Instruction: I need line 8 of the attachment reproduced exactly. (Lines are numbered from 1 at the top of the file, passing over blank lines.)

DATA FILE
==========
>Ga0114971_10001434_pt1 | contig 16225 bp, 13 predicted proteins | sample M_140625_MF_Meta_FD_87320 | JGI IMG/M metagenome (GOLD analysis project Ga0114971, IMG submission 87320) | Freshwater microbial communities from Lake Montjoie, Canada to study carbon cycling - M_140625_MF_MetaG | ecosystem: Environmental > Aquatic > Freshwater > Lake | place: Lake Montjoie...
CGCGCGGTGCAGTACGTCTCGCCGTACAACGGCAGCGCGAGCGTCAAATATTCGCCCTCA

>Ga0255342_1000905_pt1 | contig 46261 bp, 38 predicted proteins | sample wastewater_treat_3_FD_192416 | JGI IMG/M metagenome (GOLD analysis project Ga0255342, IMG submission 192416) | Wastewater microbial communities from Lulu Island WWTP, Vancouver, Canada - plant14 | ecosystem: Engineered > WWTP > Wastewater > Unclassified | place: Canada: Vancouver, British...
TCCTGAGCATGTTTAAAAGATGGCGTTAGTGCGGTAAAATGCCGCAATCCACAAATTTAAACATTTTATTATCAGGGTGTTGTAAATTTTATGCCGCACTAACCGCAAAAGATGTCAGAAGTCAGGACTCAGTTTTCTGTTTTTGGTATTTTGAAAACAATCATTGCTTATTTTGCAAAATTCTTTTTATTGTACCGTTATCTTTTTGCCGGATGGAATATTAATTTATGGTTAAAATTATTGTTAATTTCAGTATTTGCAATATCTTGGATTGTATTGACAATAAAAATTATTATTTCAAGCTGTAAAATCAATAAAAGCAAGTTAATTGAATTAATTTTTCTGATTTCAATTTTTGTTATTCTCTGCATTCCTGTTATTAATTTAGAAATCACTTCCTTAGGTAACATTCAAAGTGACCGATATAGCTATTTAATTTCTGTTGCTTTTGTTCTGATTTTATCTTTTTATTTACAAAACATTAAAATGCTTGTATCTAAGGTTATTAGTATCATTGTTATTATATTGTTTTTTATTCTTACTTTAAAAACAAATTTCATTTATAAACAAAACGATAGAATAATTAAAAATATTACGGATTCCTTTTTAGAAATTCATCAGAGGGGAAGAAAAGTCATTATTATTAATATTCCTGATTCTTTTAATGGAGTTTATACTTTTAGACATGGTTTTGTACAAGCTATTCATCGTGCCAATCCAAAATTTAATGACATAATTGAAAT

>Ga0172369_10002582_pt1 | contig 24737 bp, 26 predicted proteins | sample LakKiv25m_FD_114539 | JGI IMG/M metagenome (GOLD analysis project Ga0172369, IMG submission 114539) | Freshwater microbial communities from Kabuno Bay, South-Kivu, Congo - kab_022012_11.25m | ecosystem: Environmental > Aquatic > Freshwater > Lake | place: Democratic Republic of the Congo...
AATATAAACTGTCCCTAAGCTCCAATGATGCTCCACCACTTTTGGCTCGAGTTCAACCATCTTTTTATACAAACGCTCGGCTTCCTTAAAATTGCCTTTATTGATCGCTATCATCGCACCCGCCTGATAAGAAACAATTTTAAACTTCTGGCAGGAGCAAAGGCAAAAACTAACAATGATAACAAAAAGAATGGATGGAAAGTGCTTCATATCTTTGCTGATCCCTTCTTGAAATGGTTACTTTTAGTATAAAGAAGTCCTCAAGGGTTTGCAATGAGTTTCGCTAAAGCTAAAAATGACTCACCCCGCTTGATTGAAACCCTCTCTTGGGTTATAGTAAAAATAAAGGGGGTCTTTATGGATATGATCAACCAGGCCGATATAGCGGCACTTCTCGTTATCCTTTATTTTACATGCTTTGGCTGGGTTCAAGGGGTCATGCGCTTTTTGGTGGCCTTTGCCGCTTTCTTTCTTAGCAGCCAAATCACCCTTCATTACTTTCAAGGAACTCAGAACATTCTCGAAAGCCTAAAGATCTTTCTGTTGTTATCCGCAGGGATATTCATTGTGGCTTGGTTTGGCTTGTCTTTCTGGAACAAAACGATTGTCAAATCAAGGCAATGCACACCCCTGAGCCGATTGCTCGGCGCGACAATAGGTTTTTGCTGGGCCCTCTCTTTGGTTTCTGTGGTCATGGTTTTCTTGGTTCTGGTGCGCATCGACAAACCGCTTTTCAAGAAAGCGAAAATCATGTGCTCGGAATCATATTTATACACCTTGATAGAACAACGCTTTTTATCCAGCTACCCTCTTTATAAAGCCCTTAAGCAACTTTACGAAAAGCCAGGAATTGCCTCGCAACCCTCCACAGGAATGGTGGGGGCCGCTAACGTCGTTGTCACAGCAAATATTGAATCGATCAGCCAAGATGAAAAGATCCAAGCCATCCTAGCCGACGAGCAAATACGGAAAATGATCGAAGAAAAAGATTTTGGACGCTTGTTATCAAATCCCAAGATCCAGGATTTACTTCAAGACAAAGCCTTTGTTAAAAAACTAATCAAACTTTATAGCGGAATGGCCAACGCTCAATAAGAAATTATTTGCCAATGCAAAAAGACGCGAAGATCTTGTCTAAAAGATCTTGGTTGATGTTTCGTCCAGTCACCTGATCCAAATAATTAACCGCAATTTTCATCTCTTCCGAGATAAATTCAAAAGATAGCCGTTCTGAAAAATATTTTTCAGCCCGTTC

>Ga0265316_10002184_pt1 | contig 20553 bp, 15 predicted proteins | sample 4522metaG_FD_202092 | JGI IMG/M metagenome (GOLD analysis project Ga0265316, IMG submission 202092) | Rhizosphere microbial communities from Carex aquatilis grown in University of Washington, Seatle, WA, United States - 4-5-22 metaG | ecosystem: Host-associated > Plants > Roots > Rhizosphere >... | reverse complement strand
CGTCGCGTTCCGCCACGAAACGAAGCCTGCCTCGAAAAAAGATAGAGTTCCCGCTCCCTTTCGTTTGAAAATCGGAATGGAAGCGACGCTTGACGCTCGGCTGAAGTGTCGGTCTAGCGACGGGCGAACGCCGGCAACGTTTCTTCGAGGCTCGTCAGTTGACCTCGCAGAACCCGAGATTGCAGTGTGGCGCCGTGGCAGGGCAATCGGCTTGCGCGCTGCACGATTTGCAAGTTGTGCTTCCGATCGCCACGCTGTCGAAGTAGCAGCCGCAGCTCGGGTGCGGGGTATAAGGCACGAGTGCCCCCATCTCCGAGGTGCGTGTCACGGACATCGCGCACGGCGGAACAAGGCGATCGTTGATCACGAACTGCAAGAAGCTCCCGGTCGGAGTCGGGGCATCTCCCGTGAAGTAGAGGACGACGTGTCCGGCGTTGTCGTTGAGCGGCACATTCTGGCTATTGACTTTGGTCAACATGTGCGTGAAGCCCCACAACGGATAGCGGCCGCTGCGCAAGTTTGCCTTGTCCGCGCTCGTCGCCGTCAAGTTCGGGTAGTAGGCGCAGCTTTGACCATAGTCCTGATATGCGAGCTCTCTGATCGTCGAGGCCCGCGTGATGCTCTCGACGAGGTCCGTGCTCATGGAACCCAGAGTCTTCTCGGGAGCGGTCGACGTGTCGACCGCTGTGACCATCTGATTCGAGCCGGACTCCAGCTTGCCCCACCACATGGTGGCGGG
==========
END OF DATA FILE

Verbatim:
CGTCGCGTTCCGCCACGAAACGAAGCCTGCCTCGAAAAAAGATAGAGTTCCCGCTCCCTTTCGTTTGAAAATCGGAATGGAAGCGACGCTTGACGCTCGGCTGAAGTGTCGGTCTAGCGACGGGCGAACGCCGGCAACGTTTCTTCGAGGCTCGTCAGTTGACCTCGCAGAACCCGAGATTGCAGTGTGGCGCCGTGGCAGGGCAATCGGCTTGCGCGCTGCACGATTTGCAAGTTGTGCTTCCGATCGCCACGCTGTCGAAGTAGCAGCCGCAGCTCGGGTGCGGGGTATAAGGCACGAGTGCCCCCATCTCCGAGGTGCGTGTCACGGACATCGCGCACGGCGGAACAAGGCGATCGTTGATCACGAACTGCAAGAAGCTCCCGGTCGGAGTCGGGGCATCTCCCGTGAAGTAGAGGACGACGTGTCCGGCGTTGTCGTTGAGCGGCACATTCTGGCTATTGACTTTGGTCAACATGTGCGTGAAGCCCCACAACGGATAGCGGCCGCTGCGCAAGTTTGCCTTGTCCGCGCTCGTCGCCGTCAAGTTCGGGTAGTAGGCGCAGCTTTGACCATAGTCCTGATATGCGAGCTCTCTGATCGTCGAGGCCCGCGTGATGCTCTCGACGAGGTCCGTGCTCATGGAACCCAGAGTCTTCTCGGGAGCGGTCGACGTGTCGACCGCTGTGACCATCTGATTCGAGCCGGACTCCAGCTTGCCCCACCACATGGTGGCGGG